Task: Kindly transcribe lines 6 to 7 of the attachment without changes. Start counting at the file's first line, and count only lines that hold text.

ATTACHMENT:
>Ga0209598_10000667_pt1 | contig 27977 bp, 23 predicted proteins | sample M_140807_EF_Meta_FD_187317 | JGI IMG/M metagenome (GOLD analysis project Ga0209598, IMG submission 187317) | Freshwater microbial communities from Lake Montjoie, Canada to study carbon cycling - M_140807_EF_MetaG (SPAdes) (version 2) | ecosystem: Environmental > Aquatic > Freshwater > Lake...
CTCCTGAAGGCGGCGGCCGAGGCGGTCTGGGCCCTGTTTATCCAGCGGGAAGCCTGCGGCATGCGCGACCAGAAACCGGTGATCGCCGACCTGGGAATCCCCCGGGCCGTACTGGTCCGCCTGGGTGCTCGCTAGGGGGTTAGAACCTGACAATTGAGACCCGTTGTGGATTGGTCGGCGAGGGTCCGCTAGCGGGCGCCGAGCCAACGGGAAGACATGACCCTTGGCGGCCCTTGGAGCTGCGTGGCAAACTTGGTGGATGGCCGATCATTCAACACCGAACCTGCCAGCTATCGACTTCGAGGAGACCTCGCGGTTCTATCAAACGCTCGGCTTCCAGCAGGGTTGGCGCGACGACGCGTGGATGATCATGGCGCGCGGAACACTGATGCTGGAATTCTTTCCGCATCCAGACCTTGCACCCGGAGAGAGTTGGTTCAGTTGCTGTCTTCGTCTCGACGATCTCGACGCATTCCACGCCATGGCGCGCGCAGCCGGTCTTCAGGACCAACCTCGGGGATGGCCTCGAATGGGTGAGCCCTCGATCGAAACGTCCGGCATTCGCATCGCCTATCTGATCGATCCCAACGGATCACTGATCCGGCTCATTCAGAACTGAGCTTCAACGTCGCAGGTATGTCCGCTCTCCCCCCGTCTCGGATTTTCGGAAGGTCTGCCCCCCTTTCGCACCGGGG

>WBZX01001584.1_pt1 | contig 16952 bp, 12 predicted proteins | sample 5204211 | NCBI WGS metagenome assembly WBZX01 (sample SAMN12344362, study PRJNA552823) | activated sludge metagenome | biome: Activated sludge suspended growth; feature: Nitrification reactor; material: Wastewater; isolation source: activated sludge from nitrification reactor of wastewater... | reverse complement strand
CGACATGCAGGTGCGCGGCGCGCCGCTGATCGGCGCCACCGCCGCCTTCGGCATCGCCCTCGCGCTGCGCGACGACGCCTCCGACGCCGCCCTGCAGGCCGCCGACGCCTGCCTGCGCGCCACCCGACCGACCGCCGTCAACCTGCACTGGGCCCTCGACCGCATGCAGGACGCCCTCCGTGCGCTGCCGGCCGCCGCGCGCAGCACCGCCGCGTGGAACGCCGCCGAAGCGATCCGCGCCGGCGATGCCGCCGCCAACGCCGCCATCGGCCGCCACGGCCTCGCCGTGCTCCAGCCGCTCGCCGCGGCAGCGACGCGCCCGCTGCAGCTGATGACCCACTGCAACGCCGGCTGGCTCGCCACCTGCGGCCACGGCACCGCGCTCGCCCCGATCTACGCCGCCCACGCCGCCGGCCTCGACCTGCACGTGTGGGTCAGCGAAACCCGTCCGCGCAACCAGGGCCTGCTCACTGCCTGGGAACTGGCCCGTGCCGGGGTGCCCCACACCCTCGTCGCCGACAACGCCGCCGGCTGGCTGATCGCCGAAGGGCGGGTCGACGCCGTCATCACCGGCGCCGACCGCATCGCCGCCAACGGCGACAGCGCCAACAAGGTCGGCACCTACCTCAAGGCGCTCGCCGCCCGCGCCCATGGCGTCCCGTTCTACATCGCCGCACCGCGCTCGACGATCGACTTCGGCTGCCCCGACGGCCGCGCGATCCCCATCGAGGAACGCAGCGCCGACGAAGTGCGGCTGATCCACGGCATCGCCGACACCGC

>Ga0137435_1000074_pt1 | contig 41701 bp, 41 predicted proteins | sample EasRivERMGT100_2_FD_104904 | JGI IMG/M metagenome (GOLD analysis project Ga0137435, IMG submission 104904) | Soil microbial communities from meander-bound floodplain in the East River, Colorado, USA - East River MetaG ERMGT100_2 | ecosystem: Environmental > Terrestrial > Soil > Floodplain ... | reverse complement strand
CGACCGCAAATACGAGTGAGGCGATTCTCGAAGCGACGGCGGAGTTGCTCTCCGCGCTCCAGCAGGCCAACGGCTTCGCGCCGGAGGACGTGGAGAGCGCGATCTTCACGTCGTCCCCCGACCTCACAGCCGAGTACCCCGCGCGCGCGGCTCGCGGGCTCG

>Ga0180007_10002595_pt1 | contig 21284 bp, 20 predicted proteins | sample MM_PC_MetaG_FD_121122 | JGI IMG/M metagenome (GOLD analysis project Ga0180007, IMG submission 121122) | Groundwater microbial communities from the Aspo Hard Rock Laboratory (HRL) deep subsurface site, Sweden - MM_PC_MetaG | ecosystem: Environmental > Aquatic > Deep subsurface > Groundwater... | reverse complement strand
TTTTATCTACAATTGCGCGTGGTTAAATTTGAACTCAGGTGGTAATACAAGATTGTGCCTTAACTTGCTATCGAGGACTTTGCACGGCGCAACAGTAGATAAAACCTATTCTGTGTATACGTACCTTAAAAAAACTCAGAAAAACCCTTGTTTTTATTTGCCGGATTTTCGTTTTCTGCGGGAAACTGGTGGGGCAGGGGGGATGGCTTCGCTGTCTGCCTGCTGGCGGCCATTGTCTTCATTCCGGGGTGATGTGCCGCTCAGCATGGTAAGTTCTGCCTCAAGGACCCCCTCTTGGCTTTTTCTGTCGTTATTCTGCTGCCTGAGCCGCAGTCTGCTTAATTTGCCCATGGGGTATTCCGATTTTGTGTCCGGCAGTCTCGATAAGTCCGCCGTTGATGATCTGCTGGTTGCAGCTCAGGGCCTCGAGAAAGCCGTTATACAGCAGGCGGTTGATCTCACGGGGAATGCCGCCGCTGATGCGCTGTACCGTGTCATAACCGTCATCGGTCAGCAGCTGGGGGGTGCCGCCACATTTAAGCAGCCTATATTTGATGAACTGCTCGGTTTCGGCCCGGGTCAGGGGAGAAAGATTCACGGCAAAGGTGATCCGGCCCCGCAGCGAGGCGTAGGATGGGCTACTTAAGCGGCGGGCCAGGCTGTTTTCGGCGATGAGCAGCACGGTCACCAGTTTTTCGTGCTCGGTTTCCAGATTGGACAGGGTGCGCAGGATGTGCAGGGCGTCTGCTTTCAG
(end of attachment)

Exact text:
CGACCGCAAATACGAGTGAGGCGATTCTCGAAGCGACGGCGGAGTTGCTCTCCGCGCTCCAGCAGGCCAACGGCTTCGCGCCGGAGGACGTGGAGAGCGCGATCTTCACGTCGTCCCCCGACCTCACAGCCGAGTACCCCGCGCGCGCGGCTCGCGGGCTCG

>Ga0180007_10002595_pt1 | contig 21284 bp, 20 predicted proteins | sample MM_PC_MetaG_FD_121122 | JGI IMG/M metagenome (GOLD analysis project Ga0180007, IMG submission 121122) | Groundwater microbial communities from the Aspo Hard Rock Laboratory (HRL) deep subsurface site, Sweden - MM_PC_MetaG | ecosystem: Environmental > Aquatic > Deep subsurface > Groundwater... | reverse complement strand